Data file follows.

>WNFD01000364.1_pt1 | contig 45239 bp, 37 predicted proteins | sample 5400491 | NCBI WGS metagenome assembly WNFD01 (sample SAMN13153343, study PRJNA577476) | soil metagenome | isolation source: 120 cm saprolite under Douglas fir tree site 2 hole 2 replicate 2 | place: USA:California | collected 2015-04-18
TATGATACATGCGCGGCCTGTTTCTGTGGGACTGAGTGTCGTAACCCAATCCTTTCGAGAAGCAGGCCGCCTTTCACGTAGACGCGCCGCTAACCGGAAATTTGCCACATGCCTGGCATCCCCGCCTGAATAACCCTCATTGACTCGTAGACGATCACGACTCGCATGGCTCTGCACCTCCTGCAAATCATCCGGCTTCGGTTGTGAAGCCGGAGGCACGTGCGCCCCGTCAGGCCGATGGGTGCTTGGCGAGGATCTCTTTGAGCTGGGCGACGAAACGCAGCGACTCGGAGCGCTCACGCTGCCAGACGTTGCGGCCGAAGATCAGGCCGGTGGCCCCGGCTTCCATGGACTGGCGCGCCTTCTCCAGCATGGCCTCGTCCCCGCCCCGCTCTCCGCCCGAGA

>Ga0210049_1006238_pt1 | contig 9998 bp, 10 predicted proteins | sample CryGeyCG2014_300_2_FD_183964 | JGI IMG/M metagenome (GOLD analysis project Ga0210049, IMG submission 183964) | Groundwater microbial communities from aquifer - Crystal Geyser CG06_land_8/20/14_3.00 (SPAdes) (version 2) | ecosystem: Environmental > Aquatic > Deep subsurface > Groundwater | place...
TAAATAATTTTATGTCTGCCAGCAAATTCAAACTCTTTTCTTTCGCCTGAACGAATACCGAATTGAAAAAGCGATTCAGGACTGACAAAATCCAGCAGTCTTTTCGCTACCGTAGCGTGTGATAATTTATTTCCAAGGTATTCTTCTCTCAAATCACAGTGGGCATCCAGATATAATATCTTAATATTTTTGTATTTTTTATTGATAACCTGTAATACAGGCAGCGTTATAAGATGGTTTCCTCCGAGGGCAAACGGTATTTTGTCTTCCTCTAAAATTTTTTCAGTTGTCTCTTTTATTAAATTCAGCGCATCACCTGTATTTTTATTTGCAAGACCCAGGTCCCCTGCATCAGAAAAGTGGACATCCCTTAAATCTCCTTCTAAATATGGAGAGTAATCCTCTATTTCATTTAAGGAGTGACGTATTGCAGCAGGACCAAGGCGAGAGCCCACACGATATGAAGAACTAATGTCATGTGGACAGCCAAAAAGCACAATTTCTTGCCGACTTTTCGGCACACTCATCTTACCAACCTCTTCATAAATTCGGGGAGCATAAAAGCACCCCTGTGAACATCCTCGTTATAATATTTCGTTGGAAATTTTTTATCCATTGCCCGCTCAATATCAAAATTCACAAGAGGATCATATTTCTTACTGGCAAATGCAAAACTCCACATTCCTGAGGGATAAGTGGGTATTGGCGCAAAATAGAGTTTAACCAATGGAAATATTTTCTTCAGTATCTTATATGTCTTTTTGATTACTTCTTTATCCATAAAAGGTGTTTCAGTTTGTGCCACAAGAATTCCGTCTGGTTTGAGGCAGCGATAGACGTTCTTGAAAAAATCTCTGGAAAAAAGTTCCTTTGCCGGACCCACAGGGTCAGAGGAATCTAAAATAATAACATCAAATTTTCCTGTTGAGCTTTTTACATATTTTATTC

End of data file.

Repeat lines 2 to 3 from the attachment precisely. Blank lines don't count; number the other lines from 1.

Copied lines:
TATGATACATGCGCGGCCTGTTTCTGTGGGACTGAGTGTCGTAACCCAATCCTTTCGAGAAGCAGGCCGCCTTTCACGTAGACGCGCCGCTAACCGGAAATTTGCCACATGCCTGGCATCCCCGCCTGAATAACCCTCATTGACTCGTAGACGATCACGACTCGCATGGCTCTGCACCTCCTGCAAATCATCCGGCTTCGGTTGTGAAGCCGGAGGCACGTGCGCCCCGTCAGGCCGATGGGTGCTTGGCGAGGATCTCTTTGAGCTGGGCGACGAAACGCAGCGACTCGGAGCGCTCACGCTGCCAGACGTTGCGGCCGAAGATCAGGCCGGTGGCCCCGGCTTCCATGGACTGGCGCGCCTTCTCCAGCATGGCCTCGTCCCCGCCCCGCTCTCCGCCCGAGA

>Ga0210049_1006238_pt1 | contig 9998 bp, 10 predicted proteins | sample CryGeyCG2014_300_2_FD_183964 | JGI IMG/M metagenome (GOLD analysis project Ga0210049, IMG submission 183964) | Groundwater microbial communities from aquifer - Crystal Geyser CG06_land_8/20/14_3.00 (SPAdes) (version 2) | ecosystem: Environmental > Aquatic > Deep subsurface > Groundwater | place...